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Lessors, banks in blistering critique of Airbus NEO

Our colleagues at Commercial Aviation Online put together the story below on lessor and banker reaction to the Airbus A320neo announcement December 1.

We knew–and previously referenced here–reluctance on the part of these groups to the NEO concept, but even we were stunned by the blistering response toward Airbus.

This is reprinted with permission.

Lessor and banks react to Airbus neo programme

Date: 06/12/2010 11:35
Source: Commercial Aviation Online
Location: London

The launch of the Airbus neo programme on 1 December with plans for a 2016 entry into service for the initial model has generated a lot of talk in the aviation finance community, particularly concerning the impact on residual values.

CAO spoke to lessors and bankers about the move and here’s what they had to say:

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Airbus NEO won’t kill CSeries: New study

Airbus’ A320 NEO won’t kill the Bombardier CSeries, a new study concludes, issued today by AirInsight.

The study, “The Business Case for the Bombardier CSeries,” which we co-authored, is discussed on the AirInsight blog.

The study began as an update to AirInsight’s report in December 2009 on the prospect of re-engining the Airbus A320 and Boeing 737 families. As Airbus COO-Customers John Leahy repeatedly asserted that to re-engine the A320 would kill the business case for the CSeries, AirInsight broadened its update into a full, in-depth study. AirInsight concluded that the business case for the CSeries is sound.

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A320neo EIS 2016-17

Airbus has confirmed to us the planned EIS of the A320neo family. The company initially announced only that the A320neo would enter service in the Spring of 2016. A spokesman confirmed our estimates of the family’s EIS:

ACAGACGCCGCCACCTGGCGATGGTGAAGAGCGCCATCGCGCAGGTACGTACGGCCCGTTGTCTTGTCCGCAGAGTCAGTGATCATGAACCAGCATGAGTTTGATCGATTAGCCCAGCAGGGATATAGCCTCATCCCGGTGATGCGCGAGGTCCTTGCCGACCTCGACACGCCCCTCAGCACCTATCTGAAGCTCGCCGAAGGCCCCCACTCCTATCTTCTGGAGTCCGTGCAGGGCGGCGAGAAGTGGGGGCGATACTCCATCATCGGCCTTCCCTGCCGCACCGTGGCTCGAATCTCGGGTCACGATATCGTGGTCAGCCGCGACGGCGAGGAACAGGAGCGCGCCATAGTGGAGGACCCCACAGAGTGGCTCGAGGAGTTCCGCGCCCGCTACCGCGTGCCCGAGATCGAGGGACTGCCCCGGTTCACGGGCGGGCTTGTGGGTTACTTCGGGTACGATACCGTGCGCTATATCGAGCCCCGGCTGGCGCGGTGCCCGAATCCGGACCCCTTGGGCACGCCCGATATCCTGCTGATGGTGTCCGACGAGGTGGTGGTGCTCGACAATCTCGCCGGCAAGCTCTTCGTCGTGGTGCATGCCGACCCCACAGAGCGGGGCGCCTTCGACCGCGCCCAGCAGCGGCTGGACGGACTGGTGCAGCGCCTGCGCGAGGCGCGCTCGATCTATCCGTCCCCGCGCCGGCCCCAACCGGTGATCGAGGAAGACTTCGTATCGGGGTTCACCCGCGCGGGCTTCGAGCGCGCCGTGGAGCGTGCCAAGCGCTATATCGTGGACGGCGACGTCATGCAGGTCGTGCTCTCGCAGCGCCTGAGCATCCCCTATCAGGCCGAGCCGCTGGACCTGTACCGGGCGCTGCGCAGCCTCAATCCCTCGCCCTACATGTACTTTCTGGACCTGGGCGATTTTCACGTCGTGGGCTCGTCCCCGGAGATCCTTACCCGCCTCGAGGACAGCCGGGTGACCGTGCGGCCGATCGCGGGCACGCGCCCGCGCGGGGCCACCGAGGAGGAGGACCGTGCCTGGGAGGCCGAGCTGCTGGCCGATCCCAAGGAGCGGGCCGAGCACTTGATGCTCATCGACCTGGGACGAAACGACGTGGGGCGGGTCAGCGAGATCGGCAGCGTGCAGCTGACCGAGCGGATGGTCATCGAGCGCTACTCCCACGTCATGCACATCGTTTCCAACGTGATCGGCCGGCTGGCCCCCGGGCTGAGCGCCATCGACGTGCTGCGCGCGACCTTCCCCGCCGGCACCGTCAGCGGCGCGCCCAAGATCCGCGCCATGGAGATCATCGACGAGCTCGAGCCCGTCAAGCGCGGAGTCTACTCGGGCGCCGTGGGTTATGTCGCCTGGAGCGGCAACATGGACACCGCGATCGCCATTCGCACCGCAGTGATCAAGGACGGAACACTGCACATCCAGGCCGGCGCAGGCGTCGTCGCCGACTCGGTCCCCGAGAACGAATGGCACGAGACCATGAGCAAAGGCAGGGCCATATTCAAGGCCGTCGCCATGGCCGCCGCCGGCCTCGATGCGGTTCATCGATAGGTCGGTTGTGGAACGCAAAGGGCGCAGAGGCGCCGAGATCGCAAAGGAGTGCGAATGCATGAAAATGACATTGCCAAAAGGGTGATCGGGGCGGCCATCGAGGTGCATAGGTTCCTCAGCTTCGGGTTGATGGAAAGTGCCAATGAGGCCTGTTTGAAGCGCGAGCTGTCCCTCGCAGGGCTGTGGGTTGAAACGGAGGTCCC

A320 EIS: Spring 2016

A321 EIS: 4Q2016

A319 EIS: Spring 2017

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Expectations for the Zhuhai Air Show: C919 yes, CSeries No

The Zhuhai Air Show in China is Nov. 16-21 and there are a number of expectations for it.

First is the expectation in the West that Bombardier will announce the long-awaited Chinese order for the CSeries from China Development Bank (CDB), which earlier this year pledged more than $3bn in airline financing to Bombardier for the Q400, CRJ and CSeries. The Chinese order had widely been expected at the Farnborough Air Show and when it didn’t appear, Bombardier took a huge PR hit and disappointed aerospace analysts.

In fact, we predicted a full week before the Air Show that no CSeries orders would be announced there. We’re going to go out on a limb and predict there won’t be any announced at the Zhuhai show, either.

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Boeing skeptical of CSeries, C919, MS-21 EIS

We wrote the following article for Commercial Aviation Online, which appeared yesterday. In case anyone wonders, there is no relation between John Hamilton and us.


The chief engineer of the 737 program is skeptical of the emerging competitors’ airplanes and the announced entry-into-service (EIS) dates, and this has a clear influence on what Boeing will do to enhance, re-engine or replace the 737 in the coming years.

John Hamilton, in a media briefing on the roll-out 26 October of the 737’s Boeing Sky Interior and a refresher course on the technical enhancements that will be in place next year, said Bombardier is facing new technologies it hasn’t worked with before that places in doubt the promised 2013 EIS of the 110-130 seat CS100. This is a potential replacement for the Boeing 737-500 Classic and the 737-600 Next Generation aircraft.

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Boeing’s 737 ramp up shows confidence in economy, ‘skyline’ and the unions

The announcement last week that Boeing once again is planning to ramp up production of its venerable 737 line show confidence on a number of levels:

  • The global economy continues to recover;
  • The strength of the backlog, aka “skyline,’ is strong;
  • The efficiency of the Lean production line only gets better; and
  • The confidence in the labor unions (notably IAM 751) appears to be gaining strength compared with the depths of anger following the 2008 57-day strike and the October 2009 decision to put the second assembly line for the 787 in Charleston (SC).